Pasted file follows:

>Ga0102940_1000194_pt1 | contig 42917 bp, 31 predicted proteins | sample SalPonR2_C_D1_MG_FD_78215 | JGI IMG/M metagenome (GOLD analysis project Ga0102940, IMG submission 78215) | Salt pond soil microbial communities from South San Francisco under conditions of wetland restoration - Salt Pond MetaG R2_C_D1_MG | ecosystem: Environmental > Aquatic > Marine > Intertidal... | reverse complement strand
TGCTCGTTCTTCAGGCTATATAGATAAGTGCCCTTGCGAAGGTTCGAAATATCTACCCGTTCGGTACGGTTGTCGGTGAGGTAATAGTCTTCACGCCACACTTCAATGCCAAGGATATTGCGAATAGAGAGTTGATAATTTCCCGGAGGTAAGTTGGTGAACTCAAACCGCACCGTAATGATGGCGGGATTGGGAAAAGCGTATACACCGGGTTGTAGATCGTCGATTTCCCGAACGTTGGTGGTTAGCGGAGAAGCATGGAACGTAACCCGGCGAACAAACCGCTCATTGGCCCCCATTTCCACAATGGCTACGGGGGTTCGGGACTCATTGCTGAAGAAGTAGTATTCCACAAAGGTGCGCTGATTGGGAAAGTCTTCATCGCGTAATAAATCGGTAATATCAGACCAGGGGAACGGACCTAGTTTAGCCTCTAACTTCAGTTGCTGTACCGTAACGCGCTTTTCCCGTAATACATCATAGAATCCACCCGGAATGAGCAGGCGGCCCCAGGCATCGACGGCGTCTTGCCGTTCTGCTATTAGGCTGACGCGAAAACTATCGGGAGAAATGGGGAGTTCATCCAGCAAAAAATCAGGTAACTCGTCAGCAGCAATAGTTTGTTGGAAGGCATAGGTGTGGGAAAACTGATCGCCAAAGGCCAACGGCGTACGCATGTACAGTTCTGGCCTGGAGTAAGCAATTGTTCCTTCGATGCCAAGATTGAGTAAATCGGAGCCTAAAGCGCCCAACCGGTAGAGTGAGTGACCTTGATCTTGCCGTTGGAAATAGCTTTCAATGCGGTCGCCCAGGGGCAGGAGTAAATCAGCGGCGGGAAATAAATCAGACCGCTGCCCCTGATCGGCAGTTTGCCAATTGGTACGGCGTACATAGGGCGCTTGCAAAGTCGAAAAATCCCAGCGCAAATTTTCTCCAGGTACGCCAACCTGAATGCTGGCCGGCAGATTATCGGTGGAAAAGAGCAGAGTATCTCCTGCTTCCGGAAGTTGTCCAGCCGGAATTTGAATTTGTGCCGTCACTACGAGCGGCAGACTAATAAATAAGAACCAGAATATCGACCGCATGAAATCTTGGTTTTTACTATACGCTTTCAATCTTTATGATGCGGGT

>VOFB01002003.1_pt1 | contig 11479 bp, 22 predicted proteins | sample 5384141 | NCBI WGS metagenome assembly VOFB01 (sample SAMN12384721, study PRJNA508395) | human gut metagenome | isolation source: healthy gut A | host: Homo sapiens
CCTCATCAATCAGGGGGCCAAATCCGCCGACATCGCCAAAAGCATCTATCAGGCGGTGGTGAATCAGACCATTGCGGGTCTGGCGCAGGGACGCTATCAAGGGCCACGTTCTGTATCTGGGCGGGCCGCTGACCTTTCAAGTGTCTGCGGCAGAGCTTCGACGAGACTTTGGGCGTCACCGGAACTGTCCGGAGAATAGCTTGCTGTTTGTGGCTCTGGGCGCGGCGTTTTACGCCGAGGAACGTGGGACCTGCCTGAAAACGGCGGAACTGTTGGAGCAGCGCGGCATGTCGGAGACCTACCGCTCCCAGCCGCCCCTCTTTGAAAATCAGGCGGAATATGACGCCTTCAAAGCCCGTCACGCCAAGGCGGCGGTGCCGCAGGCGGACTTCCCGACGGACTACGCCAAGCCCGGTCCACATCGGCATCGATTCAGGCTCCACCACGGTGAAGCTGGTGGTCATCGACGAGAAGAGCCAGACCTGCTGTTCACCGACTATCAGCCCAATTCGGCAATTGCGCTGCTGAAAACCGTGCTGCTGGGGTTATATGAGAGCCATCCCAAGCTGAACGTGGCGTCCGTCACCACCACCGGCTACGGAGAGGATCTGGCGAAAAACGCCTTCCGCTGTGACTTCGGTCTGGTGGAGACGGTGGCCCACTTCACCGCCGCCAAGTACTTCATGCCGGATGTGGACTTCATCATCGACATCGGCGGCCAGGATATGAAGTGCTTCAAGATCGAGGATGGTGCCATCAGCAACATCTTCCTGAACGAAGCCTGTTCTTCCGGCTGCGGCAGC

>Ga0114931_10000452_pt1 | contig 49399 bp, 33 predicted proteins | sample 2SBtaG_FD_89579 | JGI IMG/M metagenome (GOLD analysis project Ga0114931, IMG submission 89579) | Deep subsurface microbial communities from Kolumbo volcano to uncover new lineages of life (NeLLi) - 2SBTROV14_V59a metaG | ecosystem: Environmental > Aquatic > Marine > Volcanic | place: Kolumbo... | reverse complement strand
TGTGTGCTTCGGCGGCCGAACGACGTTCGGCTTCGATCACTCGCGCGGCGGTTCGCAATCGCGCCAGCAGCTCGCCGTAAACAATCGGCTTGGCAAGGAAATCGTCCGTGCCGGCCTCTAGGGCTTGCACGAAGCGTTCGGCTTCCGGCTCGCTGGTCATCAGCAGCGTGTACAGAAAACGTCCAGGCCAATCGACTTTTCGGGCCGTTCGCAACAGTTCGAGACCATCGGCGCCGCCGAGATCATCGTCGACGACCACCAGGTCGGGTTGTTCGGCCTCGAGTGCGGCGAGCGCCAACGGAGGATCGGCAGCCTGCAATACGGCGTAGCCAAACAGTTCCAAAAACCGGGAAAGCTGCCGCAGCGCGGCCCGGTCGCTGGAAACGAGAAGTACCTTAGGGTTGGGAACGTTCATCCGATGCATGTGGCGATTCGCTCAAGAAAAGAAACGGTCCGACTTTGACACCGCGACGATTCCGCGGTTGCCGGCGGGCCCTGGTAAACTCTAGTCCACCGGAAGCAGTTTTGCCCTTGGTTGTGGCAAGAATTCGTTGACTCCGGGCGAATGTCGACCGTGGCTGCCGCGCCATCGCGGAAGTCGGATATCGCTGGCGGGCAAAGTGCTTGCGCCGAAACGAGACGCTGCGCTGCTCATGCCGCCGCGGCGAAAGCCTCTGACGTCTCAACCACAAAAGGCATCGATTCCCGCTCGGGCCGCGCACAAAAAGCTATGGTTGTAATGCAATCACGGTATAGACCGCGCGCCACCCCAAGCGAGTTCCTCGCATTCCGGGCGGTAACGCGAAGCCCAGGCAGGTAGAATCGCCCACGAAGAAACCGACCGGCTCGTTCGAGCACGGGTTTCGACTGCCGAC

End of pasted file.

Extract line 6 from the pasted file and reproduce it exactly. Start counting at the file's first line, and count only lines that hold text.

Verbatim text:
TGTGTGCTTCGGCGGCCGAACGACGTTCGGCTTCGATCACTCGCGCGGCGGTTCGCAATCGCGCCAGCAGCTCGCCGTAAACAATCGGCTTGGCAAGGAAATCGTCCGTGCCGGCCTCTAGGGCTTGCACGAAGCGTTCGGCTTCCGGCTCGCTGGTCATCAGCAGCGTGTACAGAAAACGTCCAGGCCAATCGACTTTTCGGGCCGTTCGCAACAGTTCGAGACCATCGGCGCCGCCGAGATCATCGTCGACGACCACCAGGTCGGGTTGTTCGGCCTCGAGTGCGGCGAGCGCCAACGGAGGATCGGCAGCCTGCAATACGGCGTAGCCAAACAGTTCCAAAAACCGGGAAAGCTGCCGCAGCGCGGCCCGGTCGCTGGAAACGAGAAGTACCTTAGGGTTGGGAACGTTCATCCGATGCATGTGGCGATTCGCTCAAGAAAAGAAACGGTCCGACTTTGACACCGCGACGATTCCGCGGTTGCCGGCGGGCCCTGGTAAACTCTAGTCCACCGGAAGCAGTTTTGCCCTTGGTTGTGGCAAGAATTCGTTGACTCCGGGCGAATGTCGACCGTGGCTGCCGCGCCATCGCGGAAGTCGGATATCGCTGGCGGGCAAAGTGCTTGCGCCGAAACGAGACGCTGCGCTGCTCATGCCGCCGCGGCGAAAGCCTCTGACGTCTCAACCACAAAAGGCATCGATTCCCGCTCGGGCCGCGCACAAAAAGCTATGGTTGTAATGCAATCACGGTATAGACCGCGCGCCACCCCAAGCGAGTTCCTCGCATTCCGGGCGGTAACGCGAAGCCCAGGCAGGTAGAATCGCCCACGAAGAAACCGACCGGCTCGTTCGAGCACGGGTTTCGACTGCCGAC